As outlined in the R&R, it is well established that challenges to sentence validity, such as Clay's Petition, are properly brought pursuant to 28 U.S.C. § 2255. Rice v. Rivera, 617 F.3d 802, 807 (4th Cir. 2010); In re Vial, 115 F.3d 1192, 1194 (4th Cir. 1997). Only in limited circumstances, when § 2255 is an “inadequate or ineffective remedy, ” § 2255's savings clause permits petitioners to bring a collateral attack pursuant to § 2241. In re Vial, 115 F.3d at 1194 n.5; In re Jones, 226 F.3d 328, 333 (4th Cir. 2000). In the Fourth Circuit, a petitioner may establish “that § 2255 is inadequate or ineffective to test the legality of a conviction” if he can prove:

(1) at the time of conviction, settled law of this circuit or the Supreme Court established the legality of the conviction; (2) subsequent to the prisoner's direct appeal and first § 2255 motion, the substantive law changed such that the conduct of which the prisoner was convicted is deemed not to be criminal; and (3) the prisoner cannot satisfy the gatekeeping provisions of § 2255 because the new rule is not one of constitutional law.

In re Jones, 226 F.3d at 333-34. Essentially, a prisoner must have “had no opportunity to utilize a § 2255 motion to take advantage of a change in the applicable law.” Rice, 617 F.3d at 807.

         Here, as Magistrate Judge Aloi reasoned, Clay simply has not established that § 2255 is inadequate or ineffective because he has not met the requirements articulated in In re Jones. In particular, Clay has not even attempted to demonstrate that the conduct for which he was convicted - possession with intent to distribute crack cocaine - is no longer criminal (Dkt. No. 17 at 11-12). Clay merely challenges the sentencing court's application of U.S.S.G. § 4B1.1, the career offender enhancement. “[W]hether or not the Petitioner's sentencing enhancement is valid, ” however, “he has not demonstrated that a motion under § 2255 is inadequate or ineffective to assert his claims, ” and thus cannot utilize § 2241. Brandon v. Wilson, No. 3:16cv142, 2017 WL 707490, at *1 (N. D.W.Va. Feb. 22, 2017), affirmed as modified, 699 F. App'x 283 (4th Cir. 2017).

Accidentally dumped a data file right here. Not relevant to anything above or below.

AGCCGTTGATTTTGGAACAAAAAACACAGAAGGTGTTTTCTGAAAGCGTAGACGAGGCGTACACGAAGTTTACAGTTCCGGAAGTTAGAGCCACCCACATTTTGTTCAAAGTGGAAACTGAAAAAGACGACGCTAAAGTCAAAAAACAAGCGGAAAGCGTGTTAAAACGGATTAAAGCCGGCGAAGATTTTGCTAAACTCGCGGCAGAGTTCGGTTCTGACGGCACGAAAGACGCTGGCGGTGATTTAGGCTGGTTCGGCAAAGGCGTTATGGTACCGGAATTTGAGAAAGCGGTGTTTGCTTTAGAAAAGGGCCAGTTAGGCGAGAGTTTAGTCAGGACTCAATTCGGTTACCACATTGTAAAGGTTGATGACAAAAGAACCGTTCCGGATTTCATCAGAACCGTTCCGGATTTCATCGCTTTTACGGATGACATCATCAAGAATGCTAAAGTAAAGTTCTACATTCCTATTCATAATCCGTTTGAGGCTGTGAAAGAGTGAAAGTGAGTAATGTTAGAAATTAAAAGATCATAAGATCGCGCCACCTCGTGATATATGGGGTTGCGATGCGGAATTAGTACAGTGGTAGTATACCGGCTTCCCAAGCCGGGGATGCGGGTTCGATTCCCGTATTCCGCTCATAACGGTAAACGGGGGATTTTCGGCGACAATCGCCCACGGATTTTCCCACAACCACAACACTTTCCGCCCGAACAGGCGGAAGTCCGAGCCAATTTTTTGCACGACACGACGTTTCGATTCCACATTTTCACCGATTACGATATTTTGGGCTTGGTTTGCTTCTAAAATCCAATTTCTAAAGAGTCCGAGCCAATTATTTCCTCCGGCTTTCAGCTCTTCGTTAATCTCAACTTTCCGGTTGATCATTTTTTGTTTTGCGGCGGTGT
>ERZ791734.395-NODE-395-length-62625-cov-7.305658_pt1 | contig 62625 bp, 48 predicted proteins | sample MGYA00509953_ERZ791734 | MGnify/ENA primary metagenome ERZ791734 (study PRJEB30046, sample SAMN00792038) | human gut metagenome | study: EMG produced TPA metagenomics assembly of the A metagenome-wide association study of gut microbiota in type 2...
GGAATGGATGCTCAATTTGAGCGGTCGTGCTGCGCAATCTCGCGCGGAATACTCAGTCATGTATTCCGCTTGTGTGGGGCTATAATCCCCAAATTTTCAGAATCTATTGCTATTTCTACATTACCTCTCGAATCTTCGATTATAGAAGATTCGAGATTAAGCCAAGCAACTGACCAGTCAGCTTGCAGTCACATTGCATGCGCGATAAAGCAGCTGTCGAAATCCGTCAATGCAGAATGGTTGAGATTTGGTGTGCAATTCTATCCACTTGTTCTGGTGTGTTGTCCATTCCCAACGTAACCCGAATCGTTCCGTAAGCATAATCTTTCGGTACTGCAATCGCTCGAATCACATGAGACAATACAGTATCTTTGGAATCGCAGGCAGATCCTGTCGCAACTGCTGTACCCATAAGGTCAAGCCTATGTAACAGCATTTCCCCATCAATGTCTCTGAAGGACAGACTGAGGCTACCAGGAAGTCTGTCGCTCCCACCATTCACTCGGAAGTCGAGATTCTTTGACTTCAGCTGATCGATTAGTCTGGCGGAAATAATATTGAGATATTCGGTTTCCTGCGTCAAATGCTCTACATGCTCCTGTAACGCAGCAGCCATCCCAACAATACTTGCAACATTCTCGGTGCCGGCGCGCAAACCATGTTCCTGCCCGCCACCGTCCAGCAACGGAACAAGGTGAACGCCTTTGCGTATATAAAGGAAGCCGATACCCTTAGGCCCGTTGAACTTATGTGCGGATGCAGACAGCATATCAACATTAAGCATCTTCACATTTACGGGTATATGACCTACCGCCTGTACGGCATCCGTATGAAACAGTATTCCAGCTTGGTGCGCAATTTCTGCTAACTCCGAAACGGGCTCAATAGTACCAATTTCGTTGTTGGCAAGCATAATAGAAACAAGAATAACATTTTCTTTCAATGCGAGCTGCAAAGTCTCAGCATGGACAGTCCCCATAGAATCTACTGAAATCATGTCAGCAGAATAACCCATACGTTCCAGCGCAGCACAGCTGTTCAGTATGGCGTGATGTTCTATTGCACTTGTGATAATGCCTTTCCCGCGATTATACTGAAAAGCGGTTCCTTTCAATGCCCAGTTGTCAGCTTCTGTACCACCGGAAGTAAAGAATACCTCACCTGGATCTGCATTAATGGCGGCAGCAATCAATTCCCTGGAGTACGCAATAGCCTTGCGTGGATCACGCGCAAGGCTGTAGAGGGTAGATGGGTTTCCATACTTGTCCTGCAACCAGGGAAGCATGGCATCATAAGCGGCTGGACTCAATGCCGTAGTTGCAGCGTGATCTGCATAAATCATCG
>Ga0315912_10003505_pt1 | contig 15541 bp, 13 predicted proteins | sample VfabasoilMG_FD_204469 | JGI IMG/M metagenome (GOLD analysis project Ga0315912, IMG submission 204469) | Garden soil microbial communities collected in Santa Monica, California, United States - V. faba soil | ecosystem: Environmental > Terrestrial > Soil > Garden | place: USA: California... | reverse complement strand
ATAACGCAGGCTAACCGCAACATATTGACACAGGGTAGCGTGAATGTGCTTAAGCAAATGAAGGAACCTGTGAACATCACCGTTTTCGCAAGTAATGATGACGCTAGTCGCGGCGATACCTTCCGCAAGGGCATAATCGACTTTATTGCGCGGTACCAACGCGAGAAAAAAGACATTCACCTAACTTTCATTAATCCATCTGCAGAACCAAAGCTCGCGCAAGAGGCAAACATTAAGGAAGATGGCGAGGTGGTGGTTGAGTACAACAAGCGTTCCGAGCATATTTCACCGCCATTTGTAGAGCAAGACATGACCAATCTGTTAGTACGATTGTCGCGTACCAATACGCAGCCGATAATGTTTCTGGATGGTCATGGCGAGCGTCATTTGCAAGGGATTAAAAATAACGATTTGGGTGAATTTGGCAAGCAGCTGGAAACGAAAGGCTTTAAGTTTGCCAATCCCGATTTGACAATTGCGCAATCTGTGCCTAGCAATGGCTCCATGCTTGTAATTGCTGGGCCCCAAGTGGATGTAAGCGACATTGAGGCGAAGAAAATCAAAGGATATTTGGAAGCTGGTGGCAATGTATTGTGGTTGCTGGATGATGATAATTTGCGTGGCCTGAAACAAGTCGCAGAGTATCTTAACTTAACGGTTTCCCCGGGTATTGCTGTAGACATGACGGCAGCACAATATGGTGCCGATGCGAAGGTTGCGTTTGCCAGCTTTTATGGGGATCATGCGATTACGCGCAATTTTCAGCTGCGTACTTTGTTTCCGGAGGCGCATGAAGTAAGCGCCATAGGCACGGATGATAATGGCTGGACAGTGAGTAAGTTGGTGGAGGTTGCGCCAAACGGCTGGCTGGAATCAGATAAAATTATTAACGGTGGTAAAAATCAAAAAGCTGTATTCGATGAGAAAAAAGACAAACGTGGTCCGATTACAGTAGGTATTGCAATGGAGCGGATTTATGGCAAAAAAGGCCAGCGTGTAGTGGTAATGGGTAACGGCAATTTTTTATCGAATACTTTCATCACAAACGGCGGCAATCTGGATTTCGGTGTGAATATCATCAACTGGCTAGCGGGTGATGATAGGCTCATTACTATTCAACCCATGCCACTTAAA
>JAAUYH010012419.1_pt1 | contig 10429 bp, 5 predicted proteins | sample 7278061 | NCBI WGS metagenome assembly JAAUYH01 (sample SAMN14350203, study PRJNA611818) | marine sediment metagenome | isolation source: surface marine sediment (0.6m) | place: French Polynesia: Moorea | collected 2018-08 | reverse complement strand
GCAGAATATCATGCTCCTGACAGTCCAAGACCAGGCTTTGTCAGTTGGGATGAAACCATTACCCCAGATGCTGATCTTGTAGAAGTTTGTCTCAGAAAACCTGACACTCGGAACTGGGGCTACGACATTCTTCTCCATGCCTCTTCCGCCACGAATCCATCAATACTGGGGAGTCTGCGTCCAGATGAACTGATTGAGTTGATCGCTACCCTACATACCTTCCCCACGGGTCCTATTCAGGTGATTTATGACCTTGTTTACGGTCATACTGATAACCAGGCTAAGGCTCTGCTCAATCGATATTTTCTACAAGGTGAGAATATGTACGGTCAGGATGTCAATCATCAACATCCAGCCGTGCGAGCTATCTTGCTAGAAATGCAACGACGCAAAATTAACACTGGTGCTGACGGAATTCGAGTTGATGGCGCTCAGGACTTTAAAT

Although several courts of appeals, including the circuit in which Clay was convicted, have allowed certain sentences to be challenged pursuant to § 2241, see Hill 836 F.3d 591, the R&R properly concluded that the Petition is governed by the law of the Fourth Circuit. Moreover, even if the Court were to apply the “narrow” exception articulated by the Sixth Circuit in Hill, Clay still would not be entitled to attack his sentencing enhancement under § 2241 because he was sentenced after the Supreme Court's decision in United States v. Booker rendered the guidelines advisory. See Pittman v. Quintana, No. 16-6857, 2017 WL 6759113, at *2 (6th Cir. Sept. 18, 2017) (quoting Hill, 836 F.3d at 599-600).

         Finally, because Clay clearly cannot utilize § 2241 to challenge his sentence, staying this case for the purpose of permitting Clay to retain counsel would be futile. Therefore, upon review of the entire record, the Court:

         1) ADOPTS the R&R (Dkt. No. 17);

         2) OVERRULES Clay's ...